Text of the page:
Kenny DeMeirleir, Director of the Nevada Centre for Biomedical Research in Reno, Nevada, presented evidence from 70 female and 70 male patients matched with the same number of sedentary controls; it uncovered significant differences for four specific immune/inflammatory markers in venous blood: (prostaglandin E2, interleukin 8, soluble CD14 – a surrogate marker for bacterial lipopolysaccharide—and CD57+ lymphocytes. The four markers correctly classified 89.5% of the males and 97.1% of the females with ME/CFS as defined by published criteria.
Mady Hornig, Associate Professor of Epidemiology at Columbia University, New York, commented that it was first necessary to use biomarkers “to parse out the heterogeneity of this disorder before we can know if it is possible to use them for diagnosis”.
This contrasts sharply with the long-held view of the UK psychosocial school: the CMO’s Report of 2002 contained an annexe written on 2nd December 2000 by Professor Anthony Pinching, a former Principal Medical Advisor to Action for ME (Annexe 4: General concepts and philosophy of disease) on the important issue of sub-groups: “On present evidence, this question (of sub-groups) may be considered a matter of semantics and personal philosophy…” and the PACE Investigators stated in their Trial Identifier: “We chose these broad criteria in older to enhance generalisabiiity and recruitment”. This failure to select as homogenous a cohort as possible has held back medical science in the UK for a generation.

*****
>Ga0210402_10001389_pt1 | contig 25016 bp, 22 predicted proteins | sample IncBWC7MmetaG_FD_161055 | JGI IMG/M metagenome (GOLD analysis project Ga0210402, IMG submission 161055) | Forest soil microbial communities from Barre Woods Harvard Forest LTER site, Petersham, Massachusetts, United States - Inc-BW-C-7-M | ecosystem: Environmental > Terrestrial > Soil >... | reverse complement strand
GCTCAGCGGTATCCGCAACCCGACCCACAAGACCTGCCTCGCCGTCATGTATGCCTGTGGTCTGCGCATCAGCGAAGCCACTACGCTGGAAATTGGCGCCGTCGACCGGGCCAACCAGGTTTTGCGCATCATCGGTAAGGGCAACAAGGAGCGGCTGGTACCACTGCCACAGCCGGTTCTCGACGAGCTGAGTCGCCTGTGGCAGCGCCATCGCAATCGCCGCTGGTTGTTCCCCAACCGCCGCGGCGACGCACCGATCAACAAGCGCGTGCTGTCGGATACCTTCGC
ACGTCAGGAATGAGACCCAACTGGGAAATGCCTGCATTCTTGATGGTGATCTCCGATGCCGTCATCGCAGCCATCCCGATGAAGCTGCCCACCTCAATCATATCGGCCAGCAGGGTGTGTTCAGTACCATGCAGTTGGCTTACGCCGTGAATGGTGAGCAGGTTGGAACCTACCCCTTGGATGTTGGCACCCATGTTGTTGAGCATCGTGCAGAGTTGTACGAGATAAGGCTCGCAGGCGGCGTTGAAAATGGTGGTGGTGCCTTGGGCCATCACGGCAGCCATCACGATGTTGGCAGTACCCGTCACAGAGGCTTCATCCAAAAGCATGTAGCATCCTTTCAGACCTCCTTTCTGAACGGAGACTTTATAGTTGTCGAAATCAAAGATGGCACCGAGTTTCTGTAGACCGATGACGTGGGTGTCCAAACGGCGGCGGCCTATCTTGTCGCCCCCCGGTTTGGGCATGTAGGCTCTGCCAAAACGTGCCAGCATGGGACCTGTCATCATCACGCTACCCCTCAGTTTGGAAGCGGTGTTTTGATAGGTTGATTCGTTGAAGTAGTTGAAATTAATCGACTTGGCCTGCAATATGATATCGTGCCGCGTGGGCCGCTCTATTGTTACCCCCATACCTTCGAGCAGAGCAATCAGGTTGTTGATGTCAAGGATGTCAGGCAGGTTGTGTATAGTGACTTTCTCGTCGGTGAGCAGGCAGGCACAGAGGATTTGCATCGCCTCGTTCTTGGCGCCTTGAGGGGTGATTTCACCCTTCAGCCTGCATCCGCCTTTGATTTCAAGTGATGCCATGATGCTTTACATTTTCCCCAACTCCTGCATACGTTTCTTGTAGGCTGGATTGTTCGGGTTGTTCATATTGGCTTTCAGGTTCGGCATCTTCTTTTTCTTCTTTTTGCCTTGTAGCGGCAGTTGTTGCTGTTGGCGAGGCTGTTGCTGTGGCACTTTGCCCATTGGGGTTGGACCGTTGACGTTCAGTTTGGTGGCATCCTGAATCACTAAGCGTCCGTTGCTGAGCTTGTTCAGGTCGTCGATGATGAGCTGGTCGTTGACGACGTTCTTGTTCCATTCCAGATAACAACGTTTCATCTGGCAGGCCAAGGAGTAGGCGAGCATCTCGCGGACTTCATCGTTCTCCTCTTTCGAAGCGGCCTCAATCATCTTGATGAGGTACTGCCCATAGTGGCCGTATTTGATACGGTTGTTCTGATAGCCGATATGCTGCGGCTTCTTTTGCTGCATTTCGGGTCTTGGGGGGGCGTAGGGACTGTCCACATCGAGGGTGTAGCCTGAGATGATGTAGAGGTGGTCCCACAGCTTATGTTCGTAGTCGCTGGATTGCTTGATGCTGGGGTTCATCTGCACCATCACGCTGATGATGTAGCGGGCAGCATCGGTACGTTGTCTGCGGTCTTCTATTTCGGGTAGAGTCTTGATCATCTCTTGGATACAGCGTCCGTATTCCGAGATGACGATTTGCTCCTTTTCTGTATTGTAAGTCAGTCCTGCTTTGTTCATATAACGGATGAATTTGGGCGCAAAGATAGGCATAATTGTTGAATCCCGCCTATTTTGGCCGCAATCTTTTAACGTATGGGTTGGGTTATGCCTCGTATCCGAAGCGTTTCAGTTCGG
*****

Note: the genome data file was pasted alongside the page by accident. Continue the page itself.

Among several studies demonstrating brain abnormalities in ME/CFS was one involving twenty three adolescents and twenty healthy matched controls; patients displayed significant deficits in information processing speed, sustained attention and poorer performance on tasks of working memory, about which Professor Komaroff commented: “So, we see many of the same cognitive problems in kids (that are) documented in adults. It’s not surprising, but important to document, especially for the sceptical school”.